When former Secretary Tom Ridge departed DHS, the international registered traveler program was placed on hold with the new leadership focused on a range of other significant international travel issues. However, CBP continued to press the case for its risk management tool and DHS approved the initiative earlier this year which was branded Global Entry and announced in April of this year. To truly succeed in fulfilling its potential, however, the Global Entry program will need a number of important enhancements.
Resiliency is emerging as the underlying theme for protecting infrastructure, integrated in both policy drafting and boots-on-the-ground tactics across a number of different transportation industries. Two recent conferences – one focusing on the maritime industry and one on the trucking industry – illustrate that to move towards resiliency, there needs to be a solid infrastructure established by the government as well as a business incentive for industries to take action.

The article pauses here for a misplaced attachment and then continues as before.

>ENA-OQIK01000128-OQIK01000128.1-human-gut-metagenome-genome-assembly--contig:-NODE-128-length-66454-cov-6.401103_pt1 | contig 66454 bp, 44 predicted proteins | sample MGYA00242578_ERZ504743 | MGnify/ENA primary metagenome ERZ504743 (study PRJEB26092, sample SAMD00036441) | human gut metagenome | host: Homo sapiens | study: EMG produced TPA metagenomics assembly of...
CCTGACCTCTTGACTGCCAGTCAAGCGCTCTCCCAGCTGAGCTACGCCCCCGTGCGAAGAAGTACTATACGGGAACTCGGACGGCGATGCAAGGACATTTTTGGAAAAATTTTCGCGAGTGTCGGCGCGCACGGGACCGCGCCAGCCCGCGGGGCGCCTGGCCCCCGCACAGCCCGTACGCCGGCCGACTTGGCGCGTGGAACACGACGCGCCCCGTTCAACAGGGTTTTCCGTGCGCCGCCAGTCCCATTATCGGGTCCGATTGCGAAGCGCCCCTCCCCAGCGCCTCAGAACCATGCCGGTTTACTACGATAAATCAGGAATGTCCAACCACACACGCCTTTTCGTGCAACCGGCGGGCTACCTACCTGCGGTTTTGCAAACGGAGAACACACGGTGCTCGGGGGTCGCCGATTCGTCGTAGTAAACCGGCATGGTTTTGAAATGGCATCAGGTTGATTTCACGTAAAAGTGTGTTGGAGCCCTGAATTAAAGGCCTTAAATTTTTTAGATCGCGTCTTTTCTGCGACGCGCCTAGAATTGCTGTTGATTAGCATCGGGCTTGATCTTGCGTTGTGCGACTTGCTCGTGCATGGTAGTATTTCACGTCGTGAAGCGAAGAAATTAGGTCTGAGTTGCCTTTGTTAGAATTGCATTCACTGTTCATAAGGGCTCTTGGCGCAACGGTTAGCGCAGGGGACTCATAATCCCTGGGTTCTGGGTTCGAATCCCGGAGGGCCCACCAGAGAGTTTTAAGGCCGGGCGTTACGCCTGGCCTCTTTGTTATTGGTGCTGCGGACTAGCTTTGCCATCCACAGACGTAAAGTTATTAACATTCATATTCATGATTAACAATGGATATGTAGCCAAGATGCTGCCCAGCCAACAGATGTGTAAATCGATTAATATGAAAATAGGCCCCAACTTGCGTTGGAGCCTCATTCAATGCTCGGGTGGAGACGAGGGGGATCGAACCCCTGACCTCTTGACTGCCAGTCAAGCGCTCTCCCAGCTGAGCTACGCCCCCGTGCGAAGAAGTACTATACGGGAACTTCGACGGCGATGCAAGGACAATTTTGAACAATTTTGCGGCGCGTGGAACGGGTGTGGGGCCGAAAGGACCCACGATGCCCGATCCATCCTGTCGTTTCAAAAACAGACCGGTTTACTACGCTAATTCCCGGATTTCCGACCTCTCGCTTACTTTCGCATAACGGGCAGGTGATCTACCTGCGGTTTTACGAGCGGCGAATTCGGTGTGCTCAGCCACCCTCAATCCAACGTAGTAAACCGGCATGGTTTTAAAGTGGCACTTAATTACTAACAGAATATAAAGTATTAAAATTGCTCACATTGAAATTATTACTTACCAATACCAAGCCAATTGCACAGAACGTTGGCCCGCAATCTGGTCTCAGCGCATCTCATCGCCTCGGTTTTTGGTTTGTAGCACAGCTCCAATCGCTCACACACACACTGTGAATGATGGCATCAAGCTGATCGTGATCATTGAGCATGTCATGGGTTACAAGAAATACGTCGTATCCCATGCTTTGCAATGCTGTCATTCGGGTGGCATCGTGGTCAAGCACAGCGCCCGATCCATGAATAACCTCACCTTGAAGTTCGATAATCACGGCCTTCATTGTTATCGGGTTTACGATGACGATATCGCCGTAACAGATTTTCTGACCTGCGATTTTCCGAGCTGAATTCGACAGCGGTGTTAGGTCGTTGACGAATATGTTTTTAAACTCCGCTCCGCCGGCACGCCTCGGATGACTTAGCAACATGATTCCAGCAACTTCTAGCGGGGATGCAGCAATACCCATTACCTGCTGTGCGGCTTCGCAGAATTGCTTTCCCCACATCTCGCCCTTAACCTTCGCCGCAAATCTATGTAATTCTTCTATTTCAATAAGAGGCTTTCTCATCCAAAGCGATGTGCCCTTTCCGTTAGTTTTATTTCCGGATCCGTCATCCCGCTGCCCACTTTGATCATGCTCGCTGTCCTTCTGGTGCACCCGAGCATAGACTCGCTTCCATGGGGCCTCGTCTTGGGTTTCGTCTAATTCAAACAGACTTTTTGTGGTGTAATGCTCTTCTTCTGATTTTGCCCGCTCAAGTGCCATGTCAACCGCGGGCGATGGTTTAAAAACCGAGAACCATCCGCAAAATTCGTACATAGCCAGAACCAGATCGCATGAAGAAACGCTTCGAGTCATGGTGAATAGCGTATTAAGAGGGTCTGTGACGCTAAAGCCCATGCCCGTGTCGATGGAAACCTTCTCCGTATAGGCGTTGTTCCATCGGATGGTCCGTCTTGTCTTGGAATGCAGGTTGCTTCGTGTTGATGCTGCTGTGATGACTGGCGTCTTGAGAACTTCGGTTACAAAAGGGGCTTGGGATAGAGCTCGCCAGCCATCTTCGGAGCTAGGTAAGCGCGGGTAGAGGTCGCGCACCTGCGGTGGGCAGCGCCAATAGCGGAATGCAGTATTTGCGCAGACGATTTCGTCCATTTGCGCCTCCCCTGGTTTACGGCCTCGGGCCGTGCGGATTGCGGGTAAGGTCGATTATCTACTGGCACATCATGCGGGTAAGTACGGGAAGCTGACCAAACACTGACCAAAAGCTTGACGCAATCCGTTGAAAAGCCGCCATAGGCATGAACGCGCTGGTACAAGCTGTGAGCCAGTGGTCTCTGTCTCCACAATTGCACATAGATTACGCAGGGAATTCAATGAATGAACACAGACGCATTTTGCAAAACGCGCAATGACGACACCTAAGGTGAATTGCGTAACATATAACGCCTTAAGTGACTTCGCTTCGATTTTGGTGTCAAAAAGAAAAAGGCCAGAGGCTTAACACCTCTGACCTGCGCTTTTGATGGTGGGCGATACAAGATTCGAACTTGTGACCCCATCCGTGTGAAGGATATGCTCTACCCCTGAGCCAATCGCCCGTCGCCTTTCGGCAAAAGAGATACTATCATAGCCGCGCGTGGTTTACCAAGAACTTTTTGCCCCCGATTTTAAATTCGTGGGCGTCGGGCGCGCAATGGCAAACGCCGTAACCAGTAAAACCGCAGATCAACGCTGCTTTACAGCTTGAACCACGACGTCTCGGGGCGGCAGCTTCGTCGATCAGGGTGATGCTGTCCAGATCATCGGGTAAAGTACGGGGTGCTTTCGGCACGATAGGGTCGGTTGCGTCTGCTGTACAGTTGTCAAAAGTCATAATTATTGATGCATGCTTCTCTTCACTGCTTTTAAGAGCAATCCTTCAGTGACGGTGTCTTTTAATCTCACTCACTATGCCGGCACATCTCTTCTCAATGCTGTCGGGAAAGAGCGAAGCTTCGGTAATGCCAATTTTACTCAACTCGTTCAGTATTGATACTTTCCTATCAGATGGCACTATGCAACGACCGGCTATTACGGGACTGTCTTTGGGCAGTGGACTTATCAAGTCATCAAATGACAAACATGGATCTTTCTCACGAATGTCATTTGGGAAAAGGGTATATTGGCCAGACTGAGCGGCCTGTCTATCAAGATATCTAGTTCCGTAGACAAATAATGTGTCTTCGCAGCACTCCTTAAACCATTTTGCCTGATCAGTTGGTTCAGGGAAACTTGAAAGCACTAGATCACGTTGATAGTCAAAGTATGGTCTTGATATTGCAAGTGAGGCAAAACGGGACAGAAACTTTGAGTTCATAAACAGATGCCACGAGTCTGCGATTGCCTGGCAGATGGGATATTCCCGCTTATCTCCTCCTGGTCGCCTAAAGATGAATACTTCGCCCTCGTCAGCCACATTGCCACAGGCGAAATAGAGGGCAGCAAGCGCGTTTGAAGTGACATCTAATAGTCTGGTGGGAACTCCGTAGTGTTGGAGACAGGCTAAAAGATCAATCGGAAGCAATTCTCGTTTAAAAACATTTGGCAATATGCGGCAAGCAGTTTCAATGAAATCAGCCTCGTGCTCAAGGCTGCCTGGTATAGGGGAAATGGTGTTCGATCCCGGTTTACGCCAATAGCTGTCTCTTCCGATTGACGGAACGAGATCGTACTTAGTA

The 2004 Madrid subway attacks and the 2005 London subway and bus attacks demonstrate that the terrorists consider passenger rail and mass transit as preferred targets. The rising fuel costs for automobiles and congested air travel could logically push more passengers to rail throughout the course of the year and beyond. This is where DHS and DOT should place their emphasis.